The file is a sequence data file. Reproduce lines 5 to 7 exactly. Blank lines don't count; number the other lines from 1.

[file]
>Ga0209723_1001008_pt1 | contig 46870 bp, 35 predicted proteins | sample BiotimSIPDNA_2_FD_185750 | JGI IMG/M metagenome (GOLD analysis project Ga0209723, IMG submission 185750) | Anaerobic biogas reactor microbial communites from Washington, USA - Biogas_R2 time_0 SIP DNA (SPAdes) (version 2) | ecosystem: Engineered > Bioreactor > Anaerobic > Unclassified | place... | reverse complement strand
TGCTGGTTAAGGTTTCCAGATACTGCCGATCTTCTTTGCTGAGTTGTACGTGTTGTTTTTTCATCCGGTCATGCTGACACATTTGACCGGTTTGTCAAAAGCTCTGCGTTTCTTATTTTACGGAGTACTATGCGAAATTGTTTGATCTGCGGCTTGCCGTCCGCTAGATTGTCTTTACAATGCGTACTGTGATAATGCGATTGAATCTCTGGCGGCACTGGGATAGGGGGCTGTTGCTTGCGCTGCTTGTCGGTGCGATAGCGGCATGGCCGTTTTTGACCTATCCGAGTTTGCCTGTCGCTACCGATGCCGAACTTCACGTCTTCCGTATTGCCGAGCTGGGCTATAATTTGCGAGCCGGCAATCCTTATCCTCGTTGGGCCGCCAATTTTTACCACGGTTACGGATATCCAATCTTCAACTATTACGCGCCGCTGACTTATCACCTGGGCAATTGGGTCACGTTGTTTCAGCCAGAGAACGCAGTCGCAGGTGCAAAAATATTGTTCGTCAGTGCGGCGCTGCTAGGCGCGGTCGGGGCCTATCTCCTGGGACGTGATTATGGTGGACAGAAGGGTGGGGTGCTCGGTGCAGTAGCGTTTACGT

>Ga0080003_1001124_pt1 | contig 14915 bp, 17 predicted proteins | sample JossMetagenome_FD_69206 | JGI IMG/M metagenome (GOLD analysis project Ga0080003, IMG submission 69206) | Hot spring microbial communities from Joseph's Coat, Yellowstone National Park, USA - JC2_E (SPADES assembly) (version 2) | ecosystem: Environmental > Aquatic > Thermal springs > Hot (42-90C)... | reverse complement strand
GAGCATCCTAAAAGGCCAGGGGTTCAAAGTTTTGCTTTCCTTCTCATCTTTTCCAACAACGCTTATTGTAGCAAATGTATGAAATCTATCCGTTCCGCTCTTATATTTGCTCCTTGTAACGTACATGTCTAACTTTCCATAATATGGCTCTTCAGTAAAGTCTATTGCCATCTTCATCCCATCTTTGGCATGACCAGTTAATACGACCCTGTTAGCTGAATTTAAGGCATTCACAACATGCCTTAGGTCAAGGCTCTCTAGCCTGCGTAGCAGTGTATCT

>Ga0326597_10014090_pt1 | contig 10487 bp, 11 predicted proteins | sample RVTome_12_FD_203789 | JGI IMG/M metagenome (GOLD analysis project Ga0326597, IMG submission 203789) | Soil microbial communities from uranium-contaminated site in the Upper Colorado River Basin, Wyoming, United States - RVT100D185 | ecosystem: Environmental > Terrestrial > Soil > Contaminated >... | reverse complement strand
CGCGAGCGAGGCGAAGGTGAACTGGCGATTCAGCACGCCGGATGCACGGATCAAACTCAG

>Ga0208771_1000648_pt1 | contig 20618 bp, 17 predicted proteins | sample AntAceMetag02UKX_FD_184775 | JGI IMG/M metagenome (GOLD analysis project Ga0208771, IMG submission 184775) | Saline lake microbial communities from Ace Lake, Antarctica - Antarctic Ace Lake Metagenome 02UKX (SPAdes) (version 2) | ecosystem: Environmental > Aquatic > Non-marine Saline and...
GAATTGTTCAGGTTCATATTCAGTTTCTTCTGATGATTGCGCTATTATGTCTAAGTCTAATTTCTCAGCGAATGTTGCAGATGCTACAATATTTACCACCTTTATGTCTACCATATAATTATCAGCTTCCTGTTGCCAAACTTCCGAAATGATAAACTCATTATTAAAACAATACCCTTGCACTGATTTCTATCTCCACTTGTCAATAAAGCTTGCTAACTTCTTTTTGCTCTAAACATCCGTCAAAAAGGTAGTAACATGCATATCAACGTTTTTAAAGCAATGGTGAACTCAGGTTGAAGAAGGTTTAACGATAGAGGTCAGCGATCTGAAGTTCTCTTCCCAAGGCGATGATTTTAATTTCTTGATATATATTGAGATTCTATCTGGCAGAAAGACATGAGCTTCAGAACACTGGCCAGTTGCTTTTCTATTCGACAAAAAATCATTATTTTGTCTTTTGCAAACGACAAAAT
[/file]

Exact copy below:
>Ga0326597_10014090_pt1 | contig 10487 bp, 11 predicted proteins | sample RVTome_12_FD_203789 | JGI IMG/M metagenome (GOLD analysis project Ga0326597, IMG submission 203789) | Soil microbial communities from uranium-contaminated site in the Upper Colorado River Basin, Wyoming, United States - RVT100D185 | ecosystem: Environmental > Terrestrial > Soil > Contaminated >... | reverse complement strand
CGCGAGCGAGGCGAAGGTGAACTGGCGATTCAGCACGCCGGATGCACGGATCAAACTCAG

>Ga0208771_1000648_pt1 | contig 20618 bp, 17 predicted proteins | sample AntAceMetag02UKX_FD_184775 | JGI IMG/M metagenome (GOLD analysis project Ga0208771, IMG submission 184775) | Saline lake microbial communities from Ace Lake, Antarctica - Antarctic Ace Lake Metagenome 02UKX (SPAdes) (version 2) | ecosystem: Environmental > Aquatic > Non-marine Saline and...